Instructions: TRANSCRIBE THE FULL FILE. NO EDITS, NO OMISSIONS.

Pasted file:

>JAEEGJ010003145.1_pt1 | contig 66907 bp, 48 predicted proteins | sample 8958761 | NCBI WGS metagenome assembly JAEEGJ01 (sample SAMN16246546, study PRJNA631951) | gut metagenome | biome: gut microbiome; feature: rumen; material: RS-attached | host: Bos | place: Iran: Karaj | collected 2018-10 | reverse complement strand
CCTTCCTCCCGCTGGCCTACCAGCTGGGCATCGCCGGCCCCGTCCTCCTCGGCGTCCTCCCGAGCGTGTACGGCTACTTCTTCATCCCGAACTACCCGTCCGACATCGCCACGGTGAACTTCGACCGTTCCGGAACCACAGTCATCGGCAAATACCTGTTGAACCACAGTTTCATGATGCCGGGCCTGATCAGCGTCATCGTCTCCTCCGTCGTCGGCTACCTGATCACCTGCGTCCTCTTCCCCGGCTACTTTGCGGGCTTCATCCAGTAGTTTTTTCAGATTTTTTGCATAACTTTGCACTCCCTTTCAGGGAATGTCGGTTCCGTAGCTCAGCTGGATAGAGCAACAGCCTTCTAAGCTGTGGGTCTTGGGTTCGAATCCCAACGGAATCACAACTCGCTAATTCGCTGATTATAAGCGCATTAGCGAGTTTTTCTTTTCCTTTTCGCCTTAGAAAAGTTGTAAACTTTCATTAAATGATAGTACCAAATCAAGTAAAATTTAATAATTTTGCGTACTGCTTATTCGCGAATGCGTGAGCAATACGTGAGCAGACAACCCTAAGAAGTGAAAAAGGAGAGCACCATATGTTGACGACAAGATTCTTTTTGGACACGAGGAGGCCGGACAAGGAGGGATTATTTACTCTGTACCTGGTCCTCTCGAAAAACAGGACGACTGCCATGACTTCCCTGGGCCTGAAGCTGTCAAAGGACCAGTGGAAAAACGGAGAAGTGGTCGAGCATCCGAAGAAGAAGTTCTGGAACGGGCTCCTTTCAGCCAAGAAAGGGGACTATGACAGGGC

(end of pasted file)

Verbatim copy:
>JAEEGJ010003145.1_pt1 | contig 66907 bp, 48 predicted proteins | sample 8958761 | NCBI WGS metagenome assembly JAEEGJ01 (sample SAMN16246546, study PRJNA631951) | gut metagenome | biome: gut microbiome; feature: rumen; material: RS-attached | host: Bos | place: Iran: Karaj | collected 2018-10 | reverse complement strand
CCTTCCTCCCGCTGGCCTACCAGCTGGGCATCGCCGGCCCCGTCCTCCTCGGCGTCCTCCCGAGCGTGTACGGCTACTTCTTCATCCCGAACTACCCGTCCGACATCGCCACGGTGAACTTCGACCGTTCCGGAACCACAGTCATCGGCAAATACCTGTTGAACCACAGTTTCATGATGCCGGGCCTGATCAGCGTCATCGTCTCCTCCGTCGTCGGCTACCTGATCACCTGCGTCCTCTTCCCCGGCTACTTTGCGGGCTTCATCCAGTAGTTTTTTCAGATTTTTTGCATAACTTTGCACTCCCTTTCAGGGAATGTCGGTTCCGTAGCTCAGCTGGATAGAGCAACAGCCTTCTAAGCTGTGGGTCTTGGGTTCGAATCCCAACGGAATCACAACTCGCTAATTCGCTGATTATAAGCGCATTAGCGAGTTTTTCTTTTCCTTTTCGCCTTAGAAAAGTTGTAAACTTTCATTAAATGATAGTACCAAATCAAGTAAAATTTAATAATTTTGCGTACTGCTTATTCGCGAATGCGTGAGCAATACGTGAGCAGACAACCCTAAGAAGTGAAAAAGGAGAGCACCATATGTTGACGACAAGATTCTTTTTGGACACGAGGAGGCCGGACAAGGAGGGATTATTTACTCTGTACCTGGTCCTCTCGAAAAACAGGACGACTGCCATGACTTCCCTGGGCCTGAAGCTGTCAAAGGACCAGTGGAAAAACGGAGAAGTGGTCGAGCATCCGAAGAAGAAGTTCTGGAACGGGCTCCTTTCAGCCAAGAAAGGGGACTATGACAGGGC